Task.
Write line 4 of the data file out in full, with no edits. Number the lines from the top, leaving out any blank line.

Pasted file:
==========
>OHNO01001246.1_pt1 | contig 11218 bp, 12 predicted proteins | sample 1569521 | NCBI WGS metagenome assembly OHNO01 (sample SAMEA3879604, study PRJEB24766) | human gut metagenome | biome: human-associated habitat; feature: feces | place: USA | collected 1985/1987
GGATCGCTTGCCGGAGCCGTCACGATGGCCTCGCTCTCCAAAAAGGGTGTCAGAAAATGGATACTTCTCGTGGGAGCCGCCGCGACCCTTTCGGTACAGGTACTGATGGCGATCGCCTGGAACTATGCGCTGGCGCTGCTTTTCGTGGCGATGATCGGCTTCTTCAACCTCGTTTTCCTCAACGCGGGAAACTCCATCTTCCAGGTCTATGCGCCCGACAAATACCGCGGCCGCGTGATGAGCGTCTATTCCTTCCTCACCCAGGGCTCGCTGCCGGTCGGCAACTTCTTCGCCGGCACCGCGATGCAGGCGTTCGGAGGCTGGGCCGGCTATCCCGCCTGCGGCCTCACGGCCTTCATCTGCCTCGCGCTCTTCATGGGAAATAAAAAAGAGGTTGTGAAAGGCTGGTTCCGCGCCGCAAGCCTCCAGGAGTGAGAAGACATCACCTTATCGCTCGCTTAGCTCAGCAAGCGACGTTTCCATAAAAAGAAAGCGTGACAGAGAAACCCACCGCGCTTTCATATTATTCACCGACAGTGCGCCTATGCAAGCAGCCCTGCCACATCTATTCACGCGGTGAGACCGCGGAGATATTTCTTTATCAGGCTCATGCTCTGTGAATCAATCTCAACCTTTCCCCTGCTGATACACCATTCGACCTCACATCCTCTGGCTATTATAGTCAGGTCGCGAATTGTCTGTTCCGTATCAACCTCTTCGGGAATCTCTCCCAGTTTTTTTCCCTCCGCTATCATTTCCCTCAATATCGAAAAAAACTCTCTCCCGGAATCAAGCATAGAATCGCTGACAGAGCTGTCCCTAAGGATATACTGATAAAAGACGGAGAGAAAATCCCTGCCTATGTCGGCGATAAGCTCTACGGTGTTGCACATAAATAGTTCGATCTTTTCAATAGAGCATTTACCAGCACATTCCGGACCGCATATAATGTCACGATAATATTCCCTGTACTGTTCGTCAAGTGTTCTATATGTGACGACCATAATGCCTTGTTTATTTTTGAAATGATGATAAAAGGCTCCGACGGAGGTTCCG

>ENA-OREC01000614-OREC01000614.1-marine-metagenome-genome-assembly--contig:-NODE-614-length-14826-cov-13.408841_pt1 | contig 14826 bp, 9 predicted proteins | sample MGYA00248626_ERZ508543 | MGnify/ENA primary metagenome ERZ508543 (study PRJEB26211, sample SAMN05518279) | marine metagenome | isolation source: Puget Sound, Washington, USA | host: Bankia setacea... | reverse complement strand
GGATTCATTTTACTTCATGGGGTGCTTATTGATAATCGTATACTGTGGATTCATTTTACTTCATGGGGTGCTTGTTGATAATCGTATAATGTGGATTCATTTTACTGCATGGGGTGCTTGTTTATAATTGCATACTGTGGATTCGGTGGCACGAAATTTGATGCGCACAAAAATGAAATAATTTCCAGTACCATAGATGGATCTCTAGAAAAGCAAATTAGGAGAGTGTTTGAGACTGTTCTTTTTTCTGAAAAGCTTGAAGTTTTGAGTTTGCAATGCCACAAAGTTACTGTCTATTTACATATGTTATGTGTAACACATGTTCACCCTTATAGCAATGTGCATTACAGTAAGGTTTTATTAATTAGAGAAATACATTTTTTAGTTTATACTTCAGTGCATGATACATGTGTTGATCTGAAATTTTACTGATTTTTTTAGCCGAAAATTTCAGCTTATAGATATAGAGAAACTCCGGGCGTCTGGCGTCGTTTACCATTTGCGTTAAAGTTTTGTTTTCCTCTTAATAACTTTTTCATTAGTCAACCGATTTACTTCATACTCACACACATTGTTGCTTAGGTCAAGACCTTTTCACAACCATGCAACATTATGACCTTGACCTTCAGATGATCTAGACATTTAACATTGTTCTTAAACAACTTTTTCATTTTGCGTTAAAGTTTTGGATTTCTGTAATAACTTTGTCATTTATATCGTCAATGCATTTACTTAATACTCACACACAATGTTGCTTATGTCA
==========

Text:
GGATTCATTTTACTTCATGGGGTGCTTATTGATAATCGTATACTGTGGATTCATTTTACTTCATGGGGTGCTTGTTGATAATCGTATAATGTGGATTCATTTTACTGCATGGGGTGCTTGTTTATAATTGCATACTGTGGATTCGGTGGCACGAAATTTGATGCGCACAAAAATGAAATAATTTCCAGTACCATAGATGGATCTCTAGAAAAGCAAATTAGGAGAGTGTTTGAGACTGTTCTTTTTTCTGAAAAGCTTGAAGTTTTGAGTTTGCAATGCCACAAAGTTACTGTCTATTTACATATGTTATGTGTAACACATGTTCACCCTTATAGCAATGTGCATTACAGTAAGGTTTTATTAATTAGAGAAATACATTTTTTAGTTTATACTTCAGTGCATGATACATGTGTTGATCTGAAATTTTACTGATTTTTTTAGCCGAAAATTTCAGCTTATAGATATAGAGAAACTCCGGGCGTCTGGCGTCGTTTACCATTTGCGTTAAAGTTTTGTTTTCCTCTTAATAACTTTTTCATTAGTCAACCGATTTACTTCATACTCACACACATTGTTGCTTAGGTCAAGACCTTTTCACAACCATGCAACATTATGACCTTGACCTTCAGATGATCTAGACATTTAACATTGTTCTTAAACAACTTTTTCATTTTGCGTTAAAGTTTTGGATTTCTGTAATAACTTTGTCATTTATATCGTCAATGCATTTACTTAATACTCACACACAATGTTGCTTATGTCA